Escape from Mr. Lemoncello’s Library, by Chris Grabenstein (2013)

In the traditions of From the Mixed Up Files of Mrs. Basil E. Frankweiler and Charlie and the Chocolate Factory, comes another fun intellectual adventure for middle graders that will be ideal for big readers. Others, I think, will probably be bored.

Kyle Keeley is a bit of a goofball who has landed himself a solid grounding after breaking a window of their house after trying to win a scavenger hunt game with his brothers. Games are Kyle’s favorite thing, and he would do just about anything to win them. In fact, when he finds out that there is an essay contest for all 12 year olds in his town to be part of the first group of kids to experience the brand new town library at a lock-in, he’s determined to get a spot among the winners. And this library is unlike any public library before it — because the man behind the library desk is Mr. Luigi Lemoncello, world famous gamemaker extraordinaire, basically Kyle’s biggest hero.

After some determined finagling, Kyle lands himself a spot among the lucky, along with his best friend and 10 other kids from his school. The library is everything the group could have hoped for, and after an awesome day and night, the kids wake up to find that the adventure has only just begun. Because before they can go home, they have to win Mr. Lemoncello’s biggest game yet — how to escape from the library.

This thing is chock full of literary references, and not just to old classics, but to modern stories that today’s kids have actually heard of and read! It’s a fun mystery that they can try to solve along with Kyle and his buddies, but I don’t think it’s one that will have wide appeal. There are certain kids I can already think of that will love it, but also a lot I know who would roll their eyes. It’s been on a ton of readers’ choice award lists in the past couple years, but I think that’s mostly due to the fact that most of those committees are made up of — you guessed it — librarians, and we are an easily swayed bunch.

1.5 stars


School Librarian’s Bible… or maybe just cookbook…

Assessing for Learning: Librarians and Teachers as Partners, by Violet H. Harada and Joan M. Yoshina (2010)

This book will only be of interest to my fellow librarians/librarians-in-training/educators, but I felt the need to mention it here, because of how impressed I was by it.

As many of you know, I’m currently getting my masters in library science, with the intent of becoming an elementary school librarian. This summer, one of my classes was The School Library Media Center: Curriculum, Collaboration, and Connections, which is basically an 8-week crash course on my future career. Let me tell you, there are a whole mess of things I didn’t even realize I’d be responsible for as a school librarian, and assessment was one of them. This required text for the class brought me up to speed on all I’ll be expected to do assessment-wise in the most helpful way possible. Examples after examples after examples.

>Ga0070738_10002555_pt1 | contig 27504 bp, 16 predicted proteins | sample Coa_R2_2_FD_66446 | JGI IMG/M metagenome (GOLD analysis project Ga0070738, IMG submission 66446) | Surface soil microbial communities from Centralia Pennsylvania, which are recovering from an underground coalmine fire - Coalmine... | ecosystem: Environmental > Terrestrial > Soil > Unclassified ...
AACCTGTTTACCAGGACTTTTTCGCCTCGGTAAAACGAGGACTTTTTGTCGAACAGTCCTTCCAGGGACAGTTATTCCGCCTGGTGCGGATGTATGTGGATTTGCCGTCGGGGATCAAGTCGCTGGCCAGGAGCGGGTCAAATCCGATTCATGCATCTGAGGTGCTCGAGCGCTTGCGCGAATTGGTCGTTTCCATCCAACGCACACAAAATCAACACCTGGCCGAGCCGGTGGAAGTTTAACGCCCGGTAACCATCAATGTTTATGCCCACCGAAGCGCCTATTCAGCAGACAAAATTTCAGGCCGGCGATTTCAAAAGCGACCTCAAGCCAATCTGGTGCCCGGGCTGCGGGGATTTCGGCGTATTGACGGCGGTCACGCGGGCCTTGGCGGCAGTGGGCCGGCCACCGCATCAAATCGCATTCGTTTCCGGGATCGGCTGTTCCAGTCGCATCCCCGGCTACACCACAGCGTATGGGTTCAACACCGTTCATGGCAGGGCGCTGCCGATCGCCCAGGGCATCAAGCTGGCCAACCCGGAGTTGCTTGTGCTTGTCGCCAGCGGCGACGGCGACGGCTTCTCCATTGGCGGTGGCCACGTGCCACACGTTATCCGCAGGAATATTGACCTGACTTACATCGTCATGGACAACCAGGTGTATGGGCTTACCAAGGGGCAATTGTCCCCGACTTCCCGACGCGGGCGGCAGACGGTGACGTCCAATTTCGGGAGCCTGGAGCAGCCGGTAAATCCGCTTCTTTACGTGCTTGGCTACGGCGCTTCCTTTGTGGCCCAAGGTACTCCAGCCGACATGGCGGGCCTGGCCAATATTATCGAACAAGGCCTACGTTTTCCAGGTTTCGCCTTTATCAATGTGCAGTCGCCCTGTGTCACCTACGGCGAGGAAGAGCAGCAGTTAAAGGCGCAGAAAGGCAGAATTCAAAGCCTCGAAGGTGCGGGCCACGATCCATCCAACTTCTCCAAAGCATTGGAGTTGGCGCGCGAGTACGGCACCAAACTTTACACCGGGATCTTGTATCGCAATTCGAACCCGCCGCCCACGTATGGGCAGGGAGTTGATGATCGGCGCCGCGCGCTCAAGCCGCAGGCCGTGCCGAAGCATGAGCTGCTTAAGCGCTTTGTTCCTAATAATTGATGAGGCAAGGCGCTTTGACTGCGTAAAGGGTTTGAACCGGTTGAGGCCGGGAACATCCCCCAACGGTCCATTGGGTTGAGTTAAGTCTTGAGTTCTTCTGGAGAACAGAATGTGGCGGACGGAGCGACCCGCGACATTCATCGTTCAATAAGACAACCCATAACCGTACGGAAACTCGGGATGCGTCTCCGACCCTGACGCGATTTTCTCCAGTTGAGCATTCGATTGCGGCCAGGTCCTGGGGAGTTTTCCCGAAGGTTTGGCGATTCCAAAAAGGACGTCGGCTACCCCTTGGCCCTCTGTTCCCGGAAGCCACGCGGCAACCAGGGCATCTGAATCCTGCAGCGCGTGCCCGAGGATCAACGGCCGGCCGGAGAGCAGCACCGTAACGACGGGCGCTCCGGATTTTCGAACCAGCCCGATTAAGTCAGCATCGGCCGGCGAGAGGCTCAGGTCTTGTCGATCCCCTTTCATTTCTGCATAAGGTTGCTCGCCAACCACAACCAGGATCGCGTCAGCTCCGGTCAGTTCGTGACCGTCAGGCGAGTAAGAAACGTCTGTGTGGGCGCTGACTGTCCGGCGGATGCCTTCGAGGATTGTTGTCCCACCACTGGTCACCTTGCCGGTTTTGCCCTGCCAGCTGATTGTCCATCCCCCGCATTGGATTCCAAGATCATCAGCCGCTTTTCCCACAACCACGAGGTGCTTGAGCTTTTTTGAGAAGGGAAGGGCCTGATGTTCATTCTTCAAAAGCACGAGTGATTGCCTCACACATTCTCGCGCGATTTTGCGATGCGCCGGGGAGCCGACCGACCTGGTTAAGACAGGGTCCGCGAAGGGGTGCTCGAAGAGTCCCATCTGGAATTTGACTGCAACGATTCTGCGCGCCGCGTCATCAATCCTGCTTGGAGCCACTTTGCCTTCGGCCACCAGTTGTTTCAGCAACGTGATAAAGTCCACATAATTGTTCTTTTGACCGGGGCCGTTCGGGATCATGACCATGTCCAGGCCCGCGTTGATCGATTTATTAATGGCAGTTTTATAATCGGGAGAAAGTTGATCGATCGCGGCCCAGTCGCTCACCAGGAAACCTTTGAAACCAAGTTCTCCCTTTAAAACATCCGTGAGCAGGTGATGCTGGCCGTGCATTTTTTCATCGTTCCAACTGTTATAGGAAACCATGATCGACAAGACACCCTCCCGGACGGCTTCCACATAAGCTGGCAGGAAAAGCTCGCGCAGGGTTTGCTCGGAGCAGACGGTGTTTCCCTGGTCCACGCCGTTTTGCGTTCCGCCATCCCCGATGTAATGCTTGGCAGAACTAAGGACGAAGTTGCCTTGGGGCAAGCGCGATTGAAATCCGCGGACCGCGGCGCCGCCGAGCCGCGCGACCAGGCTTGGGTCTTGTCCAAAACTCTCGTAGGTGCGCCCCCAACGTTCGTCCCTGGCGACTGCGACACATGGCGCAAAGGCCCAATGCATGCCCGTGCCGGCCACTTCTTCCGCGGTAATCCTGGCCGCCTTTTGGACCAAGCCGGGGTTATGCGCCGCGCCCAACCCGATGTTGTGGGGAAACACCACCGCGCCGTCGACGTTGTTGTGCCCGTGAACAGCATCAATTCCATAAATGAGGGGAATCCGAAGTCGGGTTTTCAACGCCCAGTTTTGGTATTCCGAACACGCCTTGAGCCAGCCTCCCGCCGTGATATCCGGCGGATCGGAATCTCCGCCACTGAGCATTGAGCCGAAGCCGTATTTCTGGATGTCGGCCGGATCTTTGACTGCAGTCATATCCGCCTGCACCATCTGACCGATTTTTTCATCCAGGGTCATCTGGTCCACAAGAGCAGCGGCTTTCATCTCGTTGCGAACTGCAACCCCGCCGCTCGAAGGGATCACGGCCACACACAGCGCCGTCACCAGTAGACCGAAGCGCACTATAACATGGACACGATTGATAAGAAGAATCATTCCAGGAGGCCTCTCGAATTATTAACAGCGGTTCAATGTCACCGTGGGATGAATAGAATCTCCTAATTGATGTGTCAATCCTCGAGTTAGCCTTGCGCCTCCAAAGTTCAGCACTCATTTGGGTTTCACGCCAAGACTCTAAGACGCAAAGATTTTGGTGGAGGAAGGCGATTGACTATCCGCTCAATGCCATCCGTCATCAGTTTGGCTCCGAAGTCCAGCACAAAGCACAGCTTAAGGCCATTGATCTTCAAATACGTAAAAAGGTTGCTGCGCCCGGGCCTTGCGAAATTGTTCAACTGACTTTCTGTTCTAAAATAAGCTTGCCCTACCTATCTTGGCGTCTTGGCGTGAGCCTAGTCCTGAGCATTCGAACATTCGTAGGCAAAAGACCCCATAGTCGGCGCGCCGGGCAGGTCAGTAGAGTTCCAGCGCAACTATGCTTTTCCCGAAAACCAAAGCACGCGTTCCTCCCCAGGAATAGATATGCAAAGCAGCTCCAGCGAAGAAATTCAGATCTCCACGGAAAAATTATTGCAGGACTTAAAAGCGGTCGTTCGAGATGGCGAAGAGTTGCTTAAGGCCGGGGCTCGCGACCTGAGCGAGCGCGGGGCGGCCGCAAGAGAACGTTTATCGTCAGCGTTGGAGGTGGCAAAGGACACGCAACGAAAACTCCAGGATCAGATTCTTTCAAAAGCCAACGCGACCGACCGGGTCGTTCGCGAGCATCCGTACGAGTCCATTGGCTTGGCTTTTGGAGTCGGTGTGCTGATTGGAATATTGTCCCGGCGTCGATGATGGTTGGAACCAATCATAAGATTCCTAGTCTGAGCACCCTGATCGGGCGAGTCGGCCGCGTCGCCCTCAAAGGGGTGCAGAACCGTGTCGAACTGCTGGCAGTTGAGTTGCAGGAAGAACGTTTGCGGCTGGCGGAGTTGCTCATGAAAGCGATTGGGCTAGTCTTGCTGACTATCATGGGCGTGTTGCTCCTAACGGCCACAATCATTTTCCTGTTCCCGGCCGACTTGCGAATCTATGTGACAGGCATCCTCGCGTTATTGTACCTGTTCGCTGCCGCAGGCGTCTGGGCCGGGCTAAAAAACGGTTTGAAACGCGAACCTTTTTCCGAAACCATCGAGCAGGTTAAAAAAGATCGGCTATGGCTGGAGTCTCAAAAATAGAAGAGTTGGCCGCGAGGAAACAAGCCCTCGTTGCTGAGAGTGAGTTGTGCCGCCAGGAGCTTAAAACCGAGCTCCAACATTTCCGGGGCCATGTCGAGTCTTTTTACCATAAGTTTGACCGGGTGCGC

The text is split up into sections discussing different tools used for assessment (a chapter on rubrics, a chapter on student portfolios, etc.), different areas in which students need to be assessed in the library (critical understanding, dispositions, tech-integrated learning), and finally a thorough example from each school level (a chapter for each elementary, middle, and high school assessments).

Jumping into this book was scary. The first chapter tells me all the stuff I have to do that I had no idea about and why it’s so important to do it. But the rest of it was EXTREMELY practical, easy-to-navigate, and relevant, that I know I’ll use it all the time throughout my career. I think any teacher or school administrator would find it really helpful as well, as much of it is not just library focused. The assessment tools could easily be altered to accommodate a classroom setting.

This will definitely be one of those few textbooks that I keep, not just because I think I should, but because I KNOW I’ll use it. A valuable investment, for sure.

2 stars (I mean, it’s not keeping me up at night….)